I would say it was precisely because the Soviets had an explicit agenda that it was possible to challenge projects, to reshape them, at the very least to make sure they benefited local people in some way. We see this at Nurek when local villagers demand to get access to water, or roads, or other things that dam builders never thought they would have to think about. And when they mobilize local workers (which, again, is part of the agenda of social transformation) those workers also become spokespeople for their communities. When the USSR undertook projects without commitment to social transformation, for example in its various closed cities, this kind of engagement did not happen.

The PRC, I think, would claim to be less colonialist because it does not impose moral conditions on the governments they partner with, but they are engaged in extractive work with the benefits primarily going to Chinese companies and local political and economic elites, which to me is a very solid definition of colonialism, if not the only one.

Cash transfers are really intriguing, because they really do seem to get rid of paternalism all together, and this is one of the reasons we’ve seen even people like James Ferguson come out as cautious supporters. But the danger with cash transfers, as with Universal Basic Income, is that the government steps back from responsibilities for maintaining equality. Suppose the prices for services or rent or food go up? Will the government (or donor agency) increase cash transfers to compensate? What if wealth continues to accumulate in the hands of a few, who consolidate their control of political and economic life? What are the mechanisms to challenge this political and economic inequality? You could see cash transfers actually have a de-politicizing effect, where the recipients are treated like consumers who are given the choice on how to spend money, but no real citizenship.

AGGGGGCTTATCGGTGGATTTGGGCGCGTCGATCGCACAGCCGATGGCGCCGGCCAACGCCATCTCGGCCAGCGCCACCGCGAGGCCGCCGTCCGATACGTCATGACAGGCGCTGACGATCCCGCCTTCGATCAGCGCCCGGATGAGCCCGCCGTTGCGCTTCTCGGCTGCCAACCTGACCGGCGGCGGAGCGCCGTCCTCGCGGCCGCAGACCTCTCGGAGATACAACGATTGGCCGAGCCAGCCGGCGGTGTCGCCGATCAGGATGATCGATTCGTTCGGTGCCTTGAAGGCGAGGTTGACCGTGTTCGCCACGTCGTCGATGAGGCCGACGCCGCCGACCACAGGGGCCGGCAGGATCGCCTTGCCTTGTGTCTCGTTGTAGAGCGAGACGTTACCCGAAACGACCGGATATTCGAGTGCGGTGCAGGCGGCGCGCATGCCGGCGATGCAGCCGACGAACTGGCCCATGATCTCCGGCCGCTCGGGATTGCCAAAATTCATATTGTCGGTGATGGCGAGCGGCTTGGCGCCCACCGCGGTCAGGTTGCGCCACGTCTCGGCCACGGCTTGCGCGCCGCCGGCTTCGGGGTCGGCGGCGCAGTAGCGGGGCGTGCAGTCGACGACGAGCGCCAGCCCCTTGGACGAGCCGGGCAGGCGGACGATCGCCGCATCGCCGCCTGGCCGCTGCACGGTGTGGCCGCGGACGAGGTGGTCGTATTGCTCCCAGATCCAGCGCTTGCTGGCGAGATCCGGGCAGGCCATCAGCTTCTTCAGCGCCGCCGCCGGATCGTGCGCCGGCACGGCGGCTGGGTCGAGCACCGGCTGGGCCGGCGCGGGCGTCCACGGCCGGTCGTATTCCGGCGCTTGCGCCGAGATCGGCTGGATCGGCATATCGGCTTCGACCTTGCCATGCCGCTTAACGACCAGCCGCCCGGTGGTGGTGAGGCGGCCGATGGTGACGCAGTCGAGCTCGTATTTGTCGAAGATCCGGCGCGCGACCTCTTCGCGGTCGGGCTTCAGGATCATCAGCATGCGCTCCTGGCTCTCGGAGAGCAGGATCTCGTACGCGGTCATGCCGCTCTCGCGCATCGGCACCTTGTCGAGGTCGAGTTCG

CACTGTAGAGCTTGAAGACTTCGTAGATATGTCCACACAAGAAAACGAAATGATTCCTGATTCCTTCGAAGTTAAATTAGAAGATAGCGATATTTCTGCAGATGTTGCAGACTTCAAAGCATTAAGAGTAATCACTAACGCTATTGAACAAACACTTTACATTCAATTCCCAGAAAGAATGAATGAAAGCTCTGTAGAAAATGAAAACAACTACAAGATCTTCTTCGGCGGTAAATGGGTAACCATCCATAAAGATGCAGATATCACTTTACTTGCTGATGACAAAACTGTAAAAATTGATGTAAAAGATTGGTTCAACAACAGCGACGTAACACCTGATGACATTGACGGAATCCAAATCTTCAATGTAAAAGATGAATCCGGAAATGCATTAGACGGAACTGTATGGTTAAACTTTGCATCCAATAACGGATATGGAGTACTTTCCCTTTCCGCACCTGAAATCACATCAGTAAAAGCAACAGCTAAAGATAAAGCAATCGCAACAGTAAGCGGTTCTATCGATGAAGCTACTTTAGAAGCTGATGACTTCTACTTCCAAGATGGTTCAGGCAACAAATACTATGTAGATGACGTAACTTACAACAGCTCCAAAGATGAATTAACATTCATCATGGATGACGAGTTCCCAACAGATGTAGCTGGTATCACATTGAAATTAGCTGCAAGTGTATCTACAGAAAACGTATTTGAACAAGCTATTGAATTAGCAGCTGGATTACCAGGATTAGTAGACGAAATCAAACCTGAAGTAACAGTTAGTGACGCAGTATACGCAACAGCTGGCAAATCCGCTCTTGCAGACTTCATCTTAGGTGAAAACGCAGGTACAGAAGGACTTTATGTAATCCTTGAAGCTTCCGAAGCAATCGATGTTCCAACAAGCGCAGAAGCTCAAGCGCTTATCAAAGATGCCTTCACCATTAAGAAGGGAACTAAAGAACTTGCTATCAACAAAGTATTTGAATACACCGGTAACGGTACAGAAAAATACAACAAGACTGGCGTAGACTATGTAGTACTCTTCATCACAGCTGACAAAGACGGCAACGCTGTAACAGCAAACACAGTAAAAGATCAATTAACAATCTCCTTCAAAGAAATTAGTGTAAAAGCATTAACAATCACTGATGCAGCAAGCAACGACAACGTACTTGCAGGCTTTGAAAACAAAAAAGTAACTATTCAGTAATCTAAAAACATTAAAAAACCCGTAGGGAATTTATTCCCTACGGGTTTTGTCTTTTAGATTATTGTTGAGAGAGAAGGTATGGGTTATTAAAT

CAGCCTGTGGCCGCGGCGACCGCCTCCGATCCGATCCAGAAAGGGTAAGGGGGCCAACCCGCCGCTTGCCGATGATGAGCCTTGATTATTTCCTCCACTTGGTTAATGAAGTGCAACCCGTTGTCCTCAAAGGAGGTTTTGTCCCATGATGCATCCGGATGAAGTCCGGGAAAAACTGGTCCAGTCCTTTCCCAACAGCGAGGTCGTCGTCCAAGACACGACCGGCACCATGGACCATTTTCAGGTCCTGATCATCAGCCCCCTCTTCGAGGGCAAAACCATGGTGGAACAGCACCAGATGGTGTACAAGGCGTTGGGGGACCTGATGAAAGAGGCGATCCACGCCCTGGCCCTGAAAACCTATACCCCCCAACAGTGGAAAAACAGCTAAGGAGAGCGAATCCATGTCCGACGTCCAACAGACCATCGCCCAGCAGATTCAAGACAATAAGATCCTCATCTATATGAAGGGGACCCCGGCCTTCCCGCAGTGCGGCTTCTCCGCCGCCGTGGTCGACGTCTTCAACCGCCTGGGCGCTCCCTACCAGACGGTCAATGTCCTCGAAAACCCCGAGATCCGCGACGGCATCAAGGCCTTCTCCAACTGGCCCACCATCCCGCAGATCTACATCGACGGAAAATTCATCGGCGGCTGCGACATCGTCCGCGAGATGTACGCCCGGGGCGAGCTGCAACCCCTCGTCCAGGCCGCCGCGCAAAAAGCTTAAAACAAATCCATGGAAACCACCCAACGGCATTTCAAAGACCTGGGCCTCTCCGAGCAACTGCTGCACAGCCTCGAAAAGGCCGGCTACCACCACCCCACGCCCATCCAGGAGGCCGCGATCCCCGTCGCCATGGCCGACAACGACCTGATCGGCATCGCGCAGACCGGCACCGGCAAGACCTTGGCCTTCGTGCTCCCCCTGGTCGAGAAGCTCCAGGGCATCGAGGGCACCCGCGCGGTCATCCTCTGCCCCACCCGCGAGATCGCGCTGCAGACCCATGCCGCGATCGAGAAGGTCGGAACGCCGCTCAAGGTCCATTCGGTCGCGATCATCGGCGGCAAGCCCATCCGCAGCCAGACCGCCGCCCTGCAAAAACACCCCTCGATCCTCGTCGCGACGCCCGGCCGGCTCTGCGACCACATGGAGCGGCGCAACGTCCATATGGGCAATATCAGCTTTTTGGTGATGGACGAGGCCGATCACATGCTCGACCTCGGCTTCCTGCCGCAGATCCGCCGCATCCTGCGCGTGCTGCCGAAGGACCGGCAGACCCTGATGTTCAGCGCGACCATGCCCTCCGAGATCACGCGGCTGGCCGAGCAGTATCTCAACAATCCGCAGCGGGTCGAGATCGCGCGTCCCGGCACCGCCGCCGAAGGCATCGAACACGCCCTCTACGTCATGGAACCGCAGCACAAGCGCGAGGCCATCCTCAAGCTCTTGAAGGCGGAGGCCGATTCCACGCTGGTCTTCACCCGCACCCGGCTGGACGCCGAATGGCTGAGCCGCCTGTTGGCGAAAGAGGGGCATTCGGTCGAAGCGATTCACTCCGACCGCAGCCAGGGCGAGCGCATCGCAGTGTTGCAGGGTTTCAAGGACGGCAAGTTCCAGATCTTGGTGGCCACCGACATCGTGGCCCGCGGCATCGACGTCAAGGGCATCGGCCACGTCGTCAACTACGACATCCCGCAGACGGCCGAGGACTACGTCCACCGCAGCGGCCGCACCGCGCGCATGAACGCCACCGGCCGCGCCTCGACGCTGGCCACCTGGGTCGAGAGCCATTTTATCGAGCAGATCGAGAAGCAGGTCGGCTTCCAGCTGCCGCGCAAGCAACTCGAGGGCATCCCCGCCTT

[i] Sahadeo, Jeff. Voices from the Soviet Edge: Southern Migrants in Leningrad and Moscow. Cornell University Press, 2019.

[ii] Hofman, Irna. Cotton, control, and continuity in disguise: The political economy of agrarian transformation in lowland Tajikistan. Diss. Leiden University, 2019.

Workshop CFP: State-Citizenship Relations in Greater Central Asia

Type: International workshop

Date: October 18-19

Location: Prague, Czech Republic

Globalization and its attendant rapid socio-economic and political transformations have substantially redefined the way we see both the state and the institute of citizenship. The most prosaic debates have revolved around the idea of a decapitated or thinned state, which has lost significant authority to global capital circulations, corporate interests, international law, and the very internationalization of government through the growth of international institutions and agencies. The institute of citizenship has also been redefined in this context, with space created for an assumption of instrumentality. The function of citizenship is seen to enclose greater flexibility, mobility, and access to markets and safety, thus shedding some of the concept of loyalty to the political bodies that have produced it through laws.

Continue reading Workshop CFP: State-Citizenship Relations in Greater Central Asia

Representing the Social Costs of Migration: Abandoned Wives or Nonchalant Women by Malika Bahovadinova, Oriental Institute, Academy of Sciences of the Czech Republic

The workshop

In the spring of 2013 a private workshop was organized by a major international donor for its Tajikistani state and NGO partner organizations in Dushanbe. The event was part of the reporting process related to a large labour migration program being implemented by three large international development agencies. I attended this event as a part of fieldwork on the bureaucracy of migration management I conducted between 2012-2014.

Continue reading Representing the Social Costs of Migration: Abandoned Wives or Nonchalant Women by Malika Bahovadinova, Oriental Institute, Academy of Sciences of the Czech Republic